The Kanto Plain is the proverbial calm before the storm. This region seems to be insulated from its southern counterparts, as their scenery is nothing like the roaring aura of Tokyo.
The diverse views, sparse population, and polite position of this region seem to echo the sentiment of its past natives.
In a land steeped in long traditions, this region appears to represent those traits like a badge of honor.
With that said, the plan for today is to explore the area around Chichibu. I stayed in this city last night and somebody at the hotel told me about their "34 temples" route.
Apparently, this city has a trail established for visitors to see every one of the 34 shrines found in the city.
Since this is my last day in the silent, sleepy outskirts of Tokyo, this activity seems like the ideal way to spend the day.
The route is a close walk from my hotel, so I'm going to give the DZed a well-needed day off.
As I begin to make my way through the pilgrimage route, I see familiar landmarks from the Toshogu Shrine.
Like the Shrine in Nikko, there are several animals, represented in the form of a wood carving. I'm still in awe at the raw craftsmanship that it must have taken to carve out such structures.
They're so detailed, yet so abundantly faded. These carvings are just a partially fossilized piece of these shrines that have stood the test of time.
Speaking of fossils, another popular attraction here in Chichbu is the "Paleo Express". It's a steam-powered train that can take visitors around the city, showcasing every unique landmark.
Because of the heavy dinosaur remains found in the area, the train was named in honor of its past residents.
I've chosen not to take a ride on the express, as I'll get plenty of opportunities to ride the railways in the cities.
Despite the number of shrines woven around this trail, many of them vary in size.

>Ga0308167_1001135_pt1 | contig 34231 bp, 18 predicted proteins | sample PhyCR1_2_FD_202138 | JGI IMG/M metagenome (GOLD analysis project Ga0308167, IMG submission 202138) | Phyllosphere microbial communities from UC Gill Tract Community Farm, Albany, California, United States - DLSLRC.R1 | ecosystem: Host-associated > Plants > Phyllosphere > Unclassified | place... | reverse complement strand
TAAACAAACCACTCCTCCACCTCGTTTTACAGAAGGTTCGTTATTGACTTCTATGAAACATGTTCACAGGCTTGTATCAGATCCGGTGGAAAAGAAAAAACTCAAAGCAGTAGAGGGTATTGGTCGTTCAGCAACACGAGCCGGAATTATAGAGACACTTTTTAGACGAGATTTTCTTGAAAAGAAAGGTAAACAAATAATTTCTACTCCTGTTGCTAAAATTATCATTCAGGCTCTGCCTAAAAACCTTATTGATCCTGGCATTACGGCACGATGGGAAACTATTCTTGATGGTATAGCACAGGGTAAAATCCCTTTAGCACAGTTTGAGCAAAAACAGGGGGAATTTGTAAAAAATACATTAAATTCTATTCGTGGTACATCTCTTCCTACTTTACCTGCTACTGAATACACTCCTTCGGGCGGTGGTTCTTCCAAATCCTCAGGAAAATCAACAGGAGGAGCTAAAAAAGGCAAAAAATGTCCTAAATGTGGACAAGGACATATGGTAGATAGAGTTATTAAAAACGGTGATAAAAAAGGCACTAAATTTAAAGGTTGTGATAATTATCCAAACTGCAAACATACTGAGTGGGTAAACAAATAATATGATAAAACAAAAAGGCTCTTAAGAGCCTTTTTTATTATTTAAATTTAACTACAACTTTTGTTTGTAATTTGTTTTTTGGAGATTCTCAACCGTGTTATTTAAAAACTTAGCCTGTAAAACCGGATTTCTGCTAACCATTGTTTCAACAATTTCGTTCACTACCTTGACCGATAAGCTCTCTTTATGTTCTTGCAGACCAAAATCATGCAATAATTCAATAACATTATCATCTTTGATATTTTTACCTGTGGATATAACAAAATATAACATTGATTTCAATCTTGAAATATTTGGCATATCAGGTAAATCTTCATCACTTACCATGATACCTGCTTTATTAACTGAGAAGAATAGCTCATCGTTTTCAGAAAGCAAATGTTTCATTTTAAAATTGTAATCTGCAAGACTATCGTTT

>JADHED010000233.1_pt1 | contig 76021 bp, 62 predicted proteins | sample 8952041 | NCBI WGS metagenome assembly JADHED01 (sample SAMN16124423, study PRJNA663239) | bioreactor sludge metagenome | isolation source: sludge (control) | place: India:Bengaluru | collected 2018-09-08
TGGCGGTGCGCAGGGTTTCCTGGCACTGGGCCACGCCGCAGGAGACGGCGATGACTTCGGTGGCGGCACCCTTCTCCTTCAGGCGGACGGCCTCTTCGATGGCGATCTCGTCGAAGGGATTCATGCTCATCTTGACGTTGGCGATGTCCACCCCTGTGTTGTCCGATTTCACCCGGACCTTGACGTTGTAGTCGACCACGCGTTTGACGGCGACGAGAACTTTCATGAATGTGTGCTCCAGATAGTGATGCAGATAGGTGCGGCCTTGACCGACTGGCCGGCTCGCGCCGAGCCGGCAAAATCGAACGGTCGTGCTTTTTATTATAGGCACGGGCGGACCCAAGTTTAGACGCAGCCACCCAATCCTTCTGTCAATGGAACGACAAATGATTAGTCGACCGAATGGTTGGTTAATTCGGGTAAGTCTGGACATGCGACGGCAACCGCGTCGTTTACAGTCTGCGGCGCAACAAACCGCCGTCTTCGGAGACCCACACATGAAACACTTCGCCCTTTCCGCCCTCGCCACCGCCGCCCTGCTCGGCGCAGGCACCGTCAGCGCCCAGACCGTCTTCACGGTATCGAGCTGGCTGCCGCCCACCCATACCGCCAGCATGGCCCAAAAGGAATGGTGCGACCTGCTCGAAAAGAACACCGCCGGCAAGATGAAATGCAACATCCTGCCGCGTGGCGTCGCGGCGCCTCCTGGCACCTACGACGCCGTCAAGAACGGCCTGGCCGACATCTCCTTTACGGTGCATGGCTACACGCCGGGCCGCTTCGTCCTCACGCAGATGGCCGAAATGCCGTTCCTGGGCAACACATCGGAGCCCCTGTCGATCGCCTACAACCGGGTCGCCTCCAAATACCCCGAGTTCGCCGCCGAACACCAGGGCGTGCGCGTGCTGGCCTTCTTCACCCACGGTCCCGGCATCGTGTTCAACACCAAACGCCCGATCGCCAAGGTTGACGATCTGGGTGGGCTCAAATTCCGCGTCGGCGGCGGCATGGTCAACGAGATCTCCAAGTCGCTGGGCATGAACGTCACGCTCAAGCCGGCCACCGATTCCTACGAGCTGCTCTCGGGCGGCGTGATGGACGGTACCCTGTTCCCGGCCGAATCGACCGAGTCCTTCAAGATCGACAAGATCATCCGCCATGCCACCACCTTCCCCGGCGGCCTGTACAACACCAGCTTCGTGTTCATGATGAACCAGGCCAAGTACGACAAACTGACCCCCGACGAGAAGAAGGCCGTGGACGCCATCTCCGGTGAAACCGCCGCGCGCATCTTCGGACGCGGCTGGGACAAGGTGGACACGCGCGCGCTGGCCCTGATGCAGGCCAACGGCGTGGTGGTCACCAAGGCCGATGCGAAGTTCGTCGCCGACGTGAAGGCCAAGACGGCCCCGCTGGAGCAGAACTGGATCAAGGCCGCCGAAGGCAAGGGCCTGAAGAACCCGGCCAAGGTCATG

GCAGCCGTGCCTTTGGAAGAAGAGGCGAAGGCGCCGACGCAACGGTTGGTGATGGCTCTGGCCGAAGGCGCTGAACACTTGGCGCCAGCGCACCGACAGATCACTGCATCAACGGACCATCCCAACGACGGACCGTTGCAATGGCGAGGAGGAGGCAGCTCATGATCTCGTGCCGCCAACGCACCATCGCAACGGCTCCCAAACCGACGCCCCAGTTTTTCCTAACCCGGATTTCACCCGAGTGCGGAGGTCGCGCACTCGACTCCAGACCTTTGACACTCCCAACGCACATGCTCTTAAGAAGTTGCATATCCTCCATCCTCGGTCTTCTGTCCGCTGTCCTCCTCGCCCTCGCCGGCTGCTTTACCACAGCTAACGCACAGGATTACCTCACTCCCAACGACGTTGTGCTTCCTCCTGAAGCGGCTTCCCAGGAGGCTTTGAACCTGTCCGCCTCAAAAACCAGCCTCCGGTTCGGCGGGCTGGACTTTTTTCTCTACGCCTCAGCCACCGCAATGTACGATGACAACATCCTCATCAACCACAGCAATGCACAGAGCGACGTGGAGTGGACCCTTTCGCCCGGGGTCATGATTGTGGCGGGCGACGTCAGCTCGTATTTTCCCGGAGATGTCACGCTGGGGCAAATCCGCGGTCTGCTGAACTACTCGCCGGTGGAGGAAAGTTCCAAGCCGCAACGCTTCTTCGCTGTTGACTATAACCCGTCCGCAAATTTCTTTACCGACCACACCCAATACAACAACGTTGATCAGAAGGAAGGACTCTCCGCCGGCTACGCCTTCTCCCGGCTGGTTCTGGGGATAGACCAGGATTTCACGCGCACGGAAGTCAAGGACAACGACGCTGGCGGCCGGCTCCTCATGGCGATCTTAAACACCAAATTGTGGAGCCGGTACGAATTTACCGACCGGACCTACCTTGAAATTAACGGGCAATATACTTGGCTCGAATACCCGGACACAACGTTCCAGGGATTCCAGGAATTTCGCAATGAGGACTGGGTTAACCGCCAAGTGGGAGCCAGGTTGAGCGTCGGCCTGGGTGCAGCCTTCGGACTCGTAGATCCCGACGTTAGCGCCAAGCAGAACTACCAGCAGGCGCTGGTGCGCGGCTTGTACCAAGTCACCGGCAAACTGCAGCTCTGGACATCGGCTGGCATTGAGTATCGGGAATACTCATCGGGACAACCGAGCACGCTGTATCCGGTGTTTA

Because many were built throughout the different periods, the shrines represent different eras of time and how they played a role in building the city we see today.
Like I mentioned the other day, I'm just amazed at the amount of effort that they put into preserving old landmarks here.
It's a sign of respect that doesn't seem to be found in many cultures anymore. Out with the old, in the with new. Here, that's far from the truth.
Perhaps the coolest part of this pilgrimage is the backdrop. Nestled along the tree covered mountains, Chichibu has the best range of wilderness that I've seen in Japan.
Up to this point, everything I've seen has been either one type of terrain or another. Rarely have I seen a blending of terrain like I've seen here.
It's a sight that I ended up seeing for the majority of the day.
As the day comes to a close, I head back to my hotel and begin planning for my time in Tokyo. As you know, the city has over 26 subdivisions and countless things to see.
Quite frankly, I may need to spend a few weeks in Tokyo to get a real look at the city.
The cliche attractions will be seen, but the beauty of exploring any city is the gems that aren't advertised.
Tokyo is especially famous for it's back alley attractions (that are legal) and various side streets.
I'll be sure to have a keen eye and wander about the city, looking for those treasured spots.
Until then, I'm spending the rest of the night getting my things in order and re-stringing my guitar.
I'll do everything my power to deliver on my promise of songs for you, so tonight is the night to get another done.
I can't thank you enough for laying out these itineraries for me. Despite the convenience of searching anything online, it's hard to beat the advice of an experienced peer.
The guides that you have provided enabled me to see some of the best sights of the country, before I even reach the major cities!
I never would have come across such bucolic beauty, if it weren't for you.
I hope these entries are keeping you informed and entertained, as I always ponder if I'm doing this ernest form of communication justice.
As I get closer to the cities, I'm sure that my words will brighten like the constant neon lights Tokyo.
Speaking of which, I'm off to bed. Tomorrow, I start the next big leg in the trip and enter Japan's largest attraction.
See you soon!